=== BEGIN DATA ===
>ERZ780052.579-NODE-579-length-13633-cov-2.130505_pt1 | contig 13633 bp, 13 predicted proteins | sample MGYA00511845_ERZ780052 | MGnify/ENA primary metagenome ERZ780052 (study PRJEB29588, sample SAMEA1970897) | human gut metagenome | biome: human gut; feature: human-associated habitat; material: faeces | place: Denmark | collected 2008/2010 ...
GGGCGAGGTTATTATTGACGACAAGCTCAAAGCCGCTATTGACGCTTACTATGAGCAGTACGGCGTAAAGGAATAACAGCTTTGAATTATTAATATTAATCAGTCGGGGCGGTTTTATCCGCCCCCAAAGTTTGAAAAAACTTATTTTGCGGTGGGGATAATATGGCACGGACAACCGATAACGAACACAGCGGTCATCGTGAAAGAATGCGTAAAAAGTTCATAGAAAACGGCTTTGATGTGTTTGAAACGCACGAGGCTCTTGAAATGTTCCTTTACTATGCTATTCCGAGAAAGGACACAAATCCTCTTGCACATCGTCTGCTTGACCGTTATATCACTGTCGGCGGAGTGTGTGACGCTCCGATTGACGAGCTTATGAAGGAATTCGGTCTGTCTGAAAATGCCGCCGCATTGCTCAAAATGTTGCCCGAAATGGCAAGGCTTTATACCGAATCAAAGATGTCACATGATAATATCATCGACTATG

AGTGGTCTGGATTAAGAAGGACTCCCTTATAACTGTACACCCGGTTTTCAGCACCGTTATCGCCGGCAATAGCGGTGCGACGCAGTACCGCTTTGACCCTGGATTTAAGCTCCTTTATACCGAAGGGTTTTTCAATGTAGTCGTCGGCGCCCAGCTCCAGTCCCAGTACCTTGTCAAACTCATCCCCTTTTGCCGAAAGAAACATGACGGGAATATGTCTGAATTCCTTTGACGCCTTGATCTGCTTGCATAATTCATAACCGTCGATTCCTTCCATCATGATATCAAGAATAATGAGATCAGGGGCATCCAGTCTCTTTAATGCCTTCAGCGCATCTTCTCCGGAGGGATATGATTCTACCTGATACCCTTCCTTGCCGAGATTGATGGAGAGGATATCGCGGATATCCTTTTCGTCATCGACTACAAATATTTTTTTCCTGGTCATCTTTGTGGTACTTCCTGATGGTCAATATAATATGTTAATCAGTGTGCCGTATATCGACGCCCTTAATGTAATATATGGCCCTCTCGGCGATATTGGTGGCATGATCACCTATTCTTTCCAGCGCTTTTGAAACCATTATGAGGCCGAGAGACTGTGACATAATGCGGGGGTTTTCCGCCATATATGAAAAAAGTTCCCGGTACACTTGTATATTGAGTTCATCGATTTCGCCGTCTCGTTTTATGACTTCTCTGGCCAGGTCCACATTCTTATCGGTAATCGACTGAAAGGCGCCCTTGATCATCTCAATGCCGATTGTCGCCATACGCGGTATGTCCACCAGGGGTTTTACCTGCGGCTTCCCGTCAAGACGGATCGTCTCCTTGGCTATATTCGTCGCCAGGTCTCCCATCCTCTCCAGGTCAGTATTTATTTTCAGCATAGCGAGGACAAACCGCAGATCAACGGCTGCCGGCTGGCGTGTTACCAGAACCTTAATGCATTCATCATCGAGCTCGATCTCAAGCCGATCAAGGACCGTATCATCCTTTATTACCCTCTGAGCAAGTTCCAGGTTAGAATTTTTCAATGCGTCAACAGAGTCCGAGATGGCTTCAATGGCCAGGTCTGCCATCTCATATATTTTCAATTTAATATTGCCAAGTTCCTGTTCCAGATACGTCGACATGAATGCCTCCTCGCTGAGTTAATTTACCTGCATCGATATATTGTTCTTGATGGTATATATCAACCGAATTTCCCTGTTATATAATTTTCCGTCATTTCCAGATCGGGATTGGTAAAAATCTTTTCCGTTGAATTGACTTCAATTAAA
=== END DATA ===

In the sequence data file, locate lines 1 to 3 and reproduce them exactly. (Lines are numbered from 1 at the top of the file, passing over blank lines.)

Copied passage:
>ERZ780052.579-NODE-579-length-13633-cov-2.130505_pt1 | contig 13633 bp, 13 predicted proteins | sample MGYA00511845_ERZ780052 | MGnify/ENA primary metagenome ERZ780052 (study PRJEB29588, sample SAMEA1970897) | human gut metagenome | biome: human gut; feature: human-associated habitat; material: faeces | place: Denmark | collected 2008/2010 ...
GGGCGAGGTTATTATTGACGACAAGCTCAAAGCCGCTATTGACGCTTACTATGAGCAGTACGGCGTAAAGGAATAACAGCTTTGAATTATTAATATTAATCAGTCGGGGCGGTTTTATCCGCCCCCAAAGTTTGAAAAAACTTATTTTGCGGTGGGGATAATATGGCACGGACAACCGATAACGAACACAGCGGTCATCGTGAAAGAATGCGTAAAAAGTTCATAGAAAACGGCTTTGATGTGTTTGAAACGCACGAGGCTCTTGAAATGTTCCTTTACTATGCTATTCCGAGAAAGGACACAAATCCTCTTGCACATCGTCTGCTTGACCGTTATATCACTGTCGGCGGAGTGTGTGACGCTCCGATTGACGAGCTTATGAAGGAATTCGGTCTGTCTGAAAATGCCGCCGCATTGCTCAAAATGTTGCCCGAAATGGCAAGGCTTTATACCGAATCAAAGATGTCACATGATAATATCATCGACTATG

AGTGGTCTGGATTAAGAAGGACTCCCTTATAACTGTACACCCGGTTTTCAGCACCGTTATCGCCGGCAATAGCGGTGCGACGCAGTACCGCTTTGACCCTGGATTTAAGCTCCTTTATACCGAAGGGTTTTTCAATGTAGTCGTCGGCGCCCAGCTCCAGTCCCAGTACCTTGTCAAACTCATCCCCTTTTGCCGAAAGAAACATGACGGGAATATGTCTGAATTCCTTTGACGCCTTGATCTGCTTGCATAATTCATAACCGTCGATTCCTTCCATCATGATATCAAGAATAATGAGATCAGGGGCATCCAGTCTCTTTAATGCCTTCAGCGCATCTTCTCCGGAGGGATATGATTCTACCTGATACCCTTCCTTGCCGAGATTGATGGAGAGGATATCGCGGATATCCTTTTCGTCATCGACTACAAATATTTTTTTCCTGGTCATCTTTGTGGTACTTCCTGATGGTCAATATAATATGTTAATCAGTGTGCCGTATATCGACGCCCTTAATGTAATATATGGCCCTCTCGGCGATATTGGTGGCATGATCACCTATTCTTTCCAGCGCTTTTGAAACCATTATGAGGCCGAGAGACTGTGACATAATGCGGGGGTTTTCCGCCATATATGAAAAAAGTTCCCGGTACACTTGTATATTGAGTTCATCGATTTCGCCGTCTCGTTTTATGACTTCTCTGGCCAGGTCCACATTCTTATCGGTAATCGACTGAAAGGCGCCCTTGATCATCTCAATGCCGATTGTCGCCATACGCGGTATGTCCACCAGGGGTTTTACCTGCGGCTTCCCGTCAAGACGGATCGTCTCCTTGGCTATATTCGTCGCCAGGTCTCCCATCCTCTCCAGGTCAGTATTTATTTTCAGCATAGCGAGGACAAACCGCAGATCAACGGCTGCCGGCTGGCGTGTTACCAGAACCTTAATGCATTCATCATCGAGCTCGATCTCAAGCCGATCAAGGACCGTATCATCCTTTATTACCCTCTGAGCAAGTTCCAGGTTAGAATTTTTCAATGCGTCAACAGAGTCCGAGATGGCTTCAATGGCCAGGTCTGCCATCTCATATATTTTCAATTTAATATTGCCAAGTTCCTGTTCCAGATACGTCGACATGAATGCCTCCTCGCTGAGTTAATTTACCTGCATCGATATATTGTTCTTGATGGTATATATCAACCGAATTTCCCTGTTATATAATTTTCCGTCATTTCCAGATCGGGATTGGTAAAAATCTTTTCCGTTGAATTGACTTCAATTAAA